Candid conversations strengthen schools
Leadership qualities to make better teachers and stronger schools
University of Delaware alumni Joseph Jones and T.J. Vari know what it takes to turn around struggling public schools.
Jones earned a doctorate in education from UD in 2007 and Vari graduated with a bachelor’s degree in English Literature and Secondary Education in 2001.
When Jones became principal of a Wilmington-area high school with over 1,500 students, teacher turnover was high and academic performance was low. That instability, he said, negatively impacted not only student learning but also the overall climate of the school. Likewise, when his friend and colleague Vari became the principal of a middle school in southern New Castle County, that institution was under review with the State Department of Education due to low academic performance and a lack of student growth.
Within a few years, both schools were thriving. Teacher turnover at Jones’ high school fell to zero while academic achievement at Vari’s middle school improved beyond expectations, rising to become one of the top ten middle schools in Delaware.
How did they do it? What does it take to transform a struggling school into an exemplary one?
In their new book, Candid and Compassionate Feedback: Transforming Everyday Practice in Schools, Jones and Vari suggest that revitalizing schools requires a painstaking attention to changing a “culture of nice” to a culture of candor. They say that when leaders hesitate to provide critical feedback to teachers and staff, out of the fear of being seen as “too opinionated” or even mean-spirited, they miss the mark on making improvements to practice.
Rather than avoiding these uncomfortable situations, Jones and Vari urge educational leaders to embrace these moments as opportunities for positive change and to communicate in a manner that is “both candid and compassionate, unrelenting and supportive, and demanding yet caring.”
“Every day we give students both formal and informal feedback on their work and progress. We build supports, opportunities, and extra time for them to reach new heights and learn,” they wrote. “We are simply advocating for the application of this same model for professionals. We encourage students to have a growth mindset and we need to have one as professionals as well.”
In their 40-plus years of combined experience in the school system, Jones and Vari found that it’s not unusual for teachers to spend entire careers in the classroom and receive little to no meaningful feedback.
Ultimately, improving teacher performance rests on leaders’ ability to have difficult conversations in a productive manner.
“When leaders are candid, acknowledging problems and working to address them through support and change, they are acting with extreme care at the same time,” they wrote. “The opposite is true as well. When leaders don’t address issues, especially in circumstances where they are obvious to everyone, the leader is communicating that they don’t care.”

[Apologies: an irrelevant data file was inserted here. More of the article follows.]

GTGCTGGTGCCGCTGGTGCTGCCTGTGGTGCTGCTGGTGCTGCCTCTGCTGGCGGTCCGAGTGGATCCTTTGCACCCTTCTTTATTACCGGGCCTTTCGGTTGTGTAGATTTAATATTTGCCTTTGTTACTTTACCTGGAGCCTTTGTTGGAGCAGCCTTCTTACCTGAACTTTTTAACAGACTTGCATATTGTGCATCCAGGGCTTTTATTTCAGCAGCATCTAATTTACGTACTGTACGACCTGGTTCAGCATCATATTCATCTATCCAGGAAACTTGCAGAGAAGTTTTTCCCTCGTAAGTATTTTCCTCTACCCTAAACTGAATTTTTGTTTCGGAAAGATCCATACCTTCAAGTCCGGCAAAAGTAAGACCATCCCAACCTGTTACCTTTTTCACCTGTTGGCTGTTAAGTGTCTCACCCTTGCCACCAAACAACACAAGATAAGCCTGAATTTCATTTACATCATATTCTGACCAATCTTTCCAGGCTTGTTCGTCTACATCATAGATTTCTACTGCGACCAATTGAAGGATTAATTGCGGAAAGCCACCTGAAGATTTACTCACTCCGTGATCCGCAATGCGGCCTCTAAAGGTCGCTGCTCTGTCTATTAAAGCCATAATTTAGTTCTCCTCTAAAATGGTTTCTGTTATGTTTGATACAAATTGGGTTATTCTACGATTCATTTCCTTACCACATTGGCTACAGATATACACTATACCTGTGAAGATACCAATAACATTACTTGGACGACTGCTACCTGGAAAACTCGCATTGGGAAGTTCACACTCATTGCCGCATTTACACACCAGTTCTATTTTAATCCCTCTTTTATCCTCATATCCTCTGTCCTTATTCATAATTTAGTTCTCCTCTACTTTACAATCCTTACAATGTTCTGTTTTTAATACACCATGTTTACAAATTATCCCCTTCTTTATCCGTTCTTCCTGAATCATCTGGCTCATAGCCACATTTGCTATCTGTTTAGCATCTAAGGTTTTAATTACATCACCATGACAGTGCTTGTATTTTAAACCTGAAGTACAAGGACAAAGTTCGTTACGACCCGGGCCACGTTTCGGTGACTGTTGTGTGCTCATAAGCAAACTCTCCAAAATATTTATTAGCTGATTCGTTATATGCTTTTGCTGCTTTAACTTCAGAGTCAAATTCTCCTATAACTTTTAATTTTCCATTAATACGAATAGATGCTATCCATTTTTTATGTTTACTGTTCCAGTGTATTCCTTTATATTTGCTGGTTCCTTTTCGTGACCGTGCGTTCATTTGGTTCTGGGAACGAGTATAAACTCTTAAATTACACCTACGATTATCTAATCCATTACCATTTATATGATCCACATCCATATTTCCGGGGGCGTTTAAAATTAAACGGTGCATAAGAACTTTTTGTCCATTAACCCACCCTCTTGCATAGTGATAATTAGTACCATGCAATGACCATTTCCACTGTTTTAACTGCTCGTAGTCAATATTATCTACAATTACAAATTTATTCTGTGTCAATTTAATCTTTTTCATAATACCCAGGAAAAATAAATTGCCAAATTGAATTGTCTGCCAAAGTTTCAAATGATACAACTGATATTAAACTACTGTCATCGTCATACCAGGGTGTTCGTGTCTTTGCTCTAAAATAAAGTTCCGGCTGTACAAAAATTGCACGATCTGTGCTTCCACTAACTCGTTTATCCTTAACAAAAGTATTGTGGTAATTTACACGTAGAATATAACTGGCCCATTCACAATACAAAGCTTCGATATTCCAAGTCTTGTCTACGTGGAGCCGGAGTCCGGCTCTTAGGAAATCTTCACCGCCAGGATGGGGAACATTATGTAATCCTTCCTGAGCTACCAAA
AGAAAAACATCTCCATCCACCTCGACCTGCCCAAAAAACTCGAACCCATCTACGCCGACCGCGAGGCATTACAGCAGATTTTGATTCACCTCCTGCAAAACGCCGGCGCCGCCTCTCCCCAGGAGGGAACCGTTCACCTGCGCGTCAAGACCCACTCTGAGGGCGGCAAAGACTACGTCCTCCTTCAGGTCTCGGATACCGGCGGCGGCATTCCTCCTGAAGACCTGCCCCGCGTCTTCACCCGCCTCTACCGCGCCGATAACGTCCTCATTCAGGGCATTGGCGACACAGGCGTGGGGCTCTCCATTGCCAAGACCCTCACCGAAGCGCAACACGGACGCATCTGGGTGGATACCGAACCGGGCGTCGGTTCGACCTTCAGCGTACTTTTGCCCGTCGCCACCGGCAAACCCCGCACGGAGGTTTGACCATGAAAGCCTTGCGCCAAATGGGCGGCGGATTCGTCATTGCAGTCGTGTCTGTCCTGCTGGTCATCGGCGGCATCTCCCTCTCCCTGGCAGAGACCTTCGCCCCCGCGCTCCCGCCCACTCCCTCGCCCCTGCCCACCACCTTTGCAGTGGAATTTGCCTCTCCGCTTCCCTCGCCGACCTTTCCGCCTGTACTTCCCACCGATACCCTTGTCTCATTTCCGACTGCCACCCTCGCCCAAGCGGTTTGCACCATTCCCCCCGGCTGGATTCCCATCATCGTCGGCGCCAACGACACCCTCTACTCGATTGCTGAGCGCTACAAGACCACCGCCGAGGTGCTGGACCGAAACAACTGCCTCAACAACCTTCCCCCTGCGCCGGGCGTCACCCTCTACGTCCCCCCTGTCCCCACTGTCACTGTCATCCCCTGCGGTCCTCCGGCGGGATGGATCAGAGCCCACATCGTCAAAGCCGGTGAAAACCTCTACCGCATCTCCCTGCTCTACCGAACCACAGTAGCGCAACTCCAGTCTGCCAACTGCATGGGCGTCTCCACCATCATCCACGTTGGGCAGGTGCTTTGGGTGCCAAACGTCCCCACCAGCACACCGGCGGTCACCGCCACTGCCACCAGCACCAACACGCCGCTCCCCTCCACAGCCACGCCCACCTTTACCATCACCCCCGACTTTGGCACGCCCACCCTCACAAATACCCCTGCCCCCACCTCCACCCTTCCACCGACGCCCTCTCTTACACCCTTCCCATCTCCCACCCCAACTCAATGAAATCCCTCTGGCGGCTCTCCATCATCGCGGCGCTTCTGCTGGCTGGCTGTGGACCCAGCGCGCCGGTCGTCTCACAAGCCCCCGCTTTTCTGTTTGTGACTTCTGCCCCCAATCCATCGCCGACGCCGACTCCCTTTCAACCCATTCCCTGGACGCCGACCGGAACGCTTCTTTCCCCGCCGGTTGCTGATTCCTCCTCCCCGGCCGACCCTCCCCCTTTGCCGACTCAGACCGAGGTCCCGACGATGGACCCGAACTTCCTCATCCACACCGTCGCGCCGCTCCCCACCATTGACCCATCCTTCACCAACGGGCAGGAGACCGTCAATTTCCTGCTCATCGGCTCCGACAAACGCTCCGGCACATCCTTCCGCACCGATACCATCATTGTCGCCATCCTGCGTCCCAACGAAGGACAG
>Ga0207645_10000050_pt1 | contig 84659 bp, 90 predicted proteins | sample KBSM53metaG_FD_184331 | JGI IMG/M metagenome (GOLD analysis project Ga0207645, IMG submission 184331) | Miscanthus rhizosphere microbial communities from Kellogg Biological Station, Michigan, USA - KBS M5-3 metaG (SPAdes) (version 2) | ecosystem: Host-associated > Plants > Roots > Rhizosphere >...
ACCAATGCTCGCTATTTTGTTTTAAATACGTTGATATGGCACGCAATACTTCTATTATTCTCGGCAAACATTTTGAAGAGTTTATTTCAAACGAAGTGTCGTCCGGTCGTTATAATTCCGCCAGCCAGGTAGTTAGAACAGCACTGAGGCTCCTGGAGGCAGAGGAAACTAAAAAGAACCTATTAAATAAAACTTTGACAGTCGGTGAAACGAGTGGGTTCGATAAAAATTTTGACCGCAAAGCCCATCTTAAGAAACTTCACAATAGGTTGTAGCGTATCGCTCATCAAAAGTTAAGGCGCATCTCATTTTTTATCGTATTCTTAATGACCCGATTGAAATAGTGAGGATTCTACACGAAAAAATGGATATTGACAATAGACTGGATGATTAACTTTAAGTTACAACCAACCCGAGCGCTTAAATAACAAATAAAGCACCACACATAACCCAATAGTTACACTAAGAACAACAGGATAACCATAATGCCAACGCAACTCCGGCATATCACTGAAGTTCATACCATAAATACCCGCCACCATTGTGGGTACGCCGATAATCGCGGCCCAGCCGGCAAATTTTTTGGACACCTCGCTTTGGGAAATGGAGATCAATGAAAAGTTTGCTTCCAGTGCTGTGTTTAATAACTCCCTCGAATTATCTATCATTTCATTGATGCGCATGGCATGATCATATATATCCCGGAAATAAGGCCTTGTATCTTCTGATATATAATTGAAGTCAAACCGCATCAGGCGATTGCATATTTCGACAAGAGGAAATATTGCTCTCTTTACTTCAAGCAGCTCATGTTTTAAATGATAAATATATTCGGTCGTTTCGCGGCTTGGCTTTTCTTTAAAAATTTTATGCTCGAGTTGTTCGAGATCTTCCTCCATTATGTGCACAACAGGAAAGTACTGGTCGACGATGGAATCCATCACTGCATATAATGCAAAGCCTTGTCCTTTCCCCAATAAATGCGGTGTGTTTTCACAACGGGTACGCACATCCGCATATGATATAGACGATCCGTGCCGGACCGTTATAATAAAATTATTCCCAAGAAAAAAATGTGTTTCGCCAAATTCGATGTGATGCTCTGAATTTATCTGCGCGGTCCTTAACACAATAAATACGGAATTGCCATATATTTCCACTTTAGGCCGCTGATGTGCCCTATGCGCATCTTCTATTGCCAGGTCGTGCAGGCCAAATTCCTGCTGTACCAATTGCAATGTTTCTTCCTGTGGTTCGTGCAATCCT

Jones and Vari offer three strategies to help school supervisors develop the necessary skills to engage in productive conversations with teachers:
- Feedback doesn’t have to be formal. Being too formal, they warn, carries the risk of coming off as a disciplinarian. Rather, they suggest pursuing more inviting opportunities to provide feedback, such as during informal classroom visits or during routine walkthroughs.
- To improve team cohesion, the authors suggest engaging in collaborative decision-making, which ultimately builds trust. In other words, supervisors need to avoid the perception that their opinions are the only ones that matter. By reaching out and being receptive to others’ opinions, supervisors demonstrate to teachers that they are valued. In return, teachers will be more receptive to candid feedback.
- Supervisors need to actively cultivate leadership. “It is vital to recognize that leading leaders and developing teacher leaders must be intentional work,” they wrote. “It’s only when leaders are equipped with the skills necessary to challenge the status quo, initiate something new, and strive for mastery that progress can be made, which is the very reason why teacher leaders need candid yet compassionate feedback.”
“Jones has a knack for translating academic research into clear prose that his fellow practitioners can understand,” said Robert Hampel, professor in the UD School of Education, who also served on Jones’ doctoral committee during the doctoral program. “Other administrators in our leadership program would find his suggestions timely and realistic.”
Although the topic of the book was sparked by a conversation between the authors on a drive south to Dover, the notion on writing about school leadership stemmed Hampel’s mentorship, as well as that of former UD professor Doug Archbald. It was Archbald who suggested to Jones that there was a need for more literature by practicing professionals in the field.
“Doug was a big source of inspiration and possibility,” said Jones. “He instilled in me the confidence to express my ideas in writing.”
Writing a book is difficult, the authors acknowledged, but their time here at UD prepared them for the task. Jones and Vari are in the process of publishing another book on school leadership scheduled for release later this year.
Jones currently serves as Director Assessment and Accountability for New Castle County Vocational Technical School District, and Vari as Assistant Superintendent of Secondary Schools and District Operations in the Appoquinimink School District. They are also the founders of a popular local education blog, TheSchoolhouse302.
Candid and Compassionate Feedback: Transforming Everyday Practice in Schools was published by Routledge in November 2018.
Photo by Evan Krape